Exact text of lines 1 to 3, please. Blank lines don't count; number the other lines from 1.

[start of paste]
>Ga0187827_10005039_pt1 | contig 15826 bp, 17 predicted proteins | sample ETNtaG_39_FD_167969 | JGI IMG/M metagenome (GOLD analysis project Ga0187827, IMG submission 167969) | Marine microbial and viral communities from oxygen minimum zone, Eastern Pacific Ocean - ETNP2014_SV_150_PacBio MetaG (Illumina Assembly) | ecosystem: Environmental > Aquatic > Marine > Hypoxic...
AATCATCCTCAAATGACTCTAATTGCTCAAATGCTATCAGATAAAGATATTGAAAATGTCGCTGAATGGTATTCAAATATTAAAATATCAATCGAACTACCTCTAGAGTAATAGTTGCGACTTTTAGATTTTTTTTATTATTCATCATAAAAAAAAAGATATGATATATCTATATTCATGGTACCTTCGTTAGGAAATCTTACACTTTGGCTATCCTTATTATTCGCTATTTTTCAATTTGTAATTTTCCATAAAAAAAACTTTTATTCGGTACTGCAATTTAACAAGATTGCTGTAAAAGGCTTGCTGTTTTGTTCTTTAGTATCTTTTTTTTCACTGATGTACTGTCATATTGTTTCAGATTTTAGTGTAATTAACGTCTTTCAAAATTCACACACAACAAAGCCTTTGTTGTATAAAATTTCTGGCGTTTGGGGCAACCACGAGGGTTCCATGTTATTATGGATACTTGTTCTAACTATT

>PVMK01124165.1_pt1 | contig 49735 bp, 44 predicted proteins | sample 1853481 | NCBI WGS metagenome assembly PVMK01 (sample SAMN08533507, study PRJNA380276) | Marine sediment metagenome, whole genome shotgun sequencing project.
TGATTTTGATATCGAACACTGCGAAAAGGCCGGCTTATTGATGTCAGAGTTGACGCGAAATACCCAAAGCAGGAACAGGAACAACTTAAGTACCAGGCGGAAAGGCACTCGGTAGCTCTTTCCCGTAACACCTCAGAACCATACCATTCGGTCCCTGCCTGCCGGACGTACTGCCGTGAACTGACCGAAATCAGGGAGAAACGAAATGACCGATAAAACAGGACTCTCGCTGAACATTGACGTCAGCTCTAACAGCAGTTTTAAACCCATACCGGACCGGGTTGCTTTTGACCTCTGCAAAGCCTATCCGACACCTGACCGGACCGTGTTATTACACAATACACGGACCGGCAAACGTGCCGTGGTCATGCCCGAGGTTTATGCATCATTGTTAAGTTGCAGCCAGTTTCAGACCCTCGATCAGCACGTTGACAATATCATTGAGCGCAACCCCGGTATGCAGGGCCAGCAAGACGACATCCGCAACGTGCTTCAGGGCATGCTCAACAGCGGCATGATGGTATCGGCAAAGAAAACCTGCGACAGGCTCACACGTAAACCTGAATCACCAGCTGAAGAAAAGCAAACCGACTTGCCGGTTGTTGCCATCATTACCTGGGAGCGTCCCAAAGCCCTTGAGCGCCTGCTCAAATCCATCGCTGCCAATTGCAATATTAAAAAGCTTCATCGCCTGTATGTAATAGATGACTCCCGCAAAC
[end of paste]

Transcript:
>Ga0187827_10005039_pt1 | contig 15826 bp, 17 predicted proteins | sample ETNtaG_39_FD_167969 | JGI IMG/M metagenome (GOLD analysis project Ga0187827, IMG submission 167969) | Marine microbial and viral communities from oxygen minimum zone, Eastern Pacific Ocean - ETNP2014_SV_150_PacBio MetaG (Illumina Assembly) | ecosystem: Environmental > Aquatic > Marine > Hypoxic...
AATCATCCTCAAATGACTCTAATTGCTCAAATGCTATCAGATAAAGATATTGAAAATGTCGCTGAATGGTATTCAAATATTAAAATATCAATCGAACTACCTCTAGAGTAATAGTTGCGACTTTTAGATTTTTTTTATTATTCATCATAAAAAAAAAGATATGATATATCTATATTCATGGTACCTTCGTTAGGAAATCTTACACTTTGGCTATCCTTATTATTCGCTATTTTTCAATTTGTAATTTTCCATAAAAAAAACTTTTATTCGGTACTGCAATTTAACAAGATTGCTGTAAAAGGCTTGCTGTTTTGTTCTTTAGTATCTTTTTTTTCACTGATGTACTGTCATATTGTTTCAGATTTTAGTGTAATTAACGTCTTTCAAAATTCACACACAACAAAGCCTTTGTTGTATAAAATTTCTGGCGTTTGGGGCAACCACGAGGGTTCCATGTTATTATGGATACTTGTTCTAACTATT

>PVMK01124165.1_pt1 | contig 49735 bp, 44 predicted proteins | sample 1853481 | NCBI WGS metagenome assembly PVMK01 (sample SAMN08533507, study PRJNA380276) | Marine sediment metagenome, whole genome shotgun sequencing project.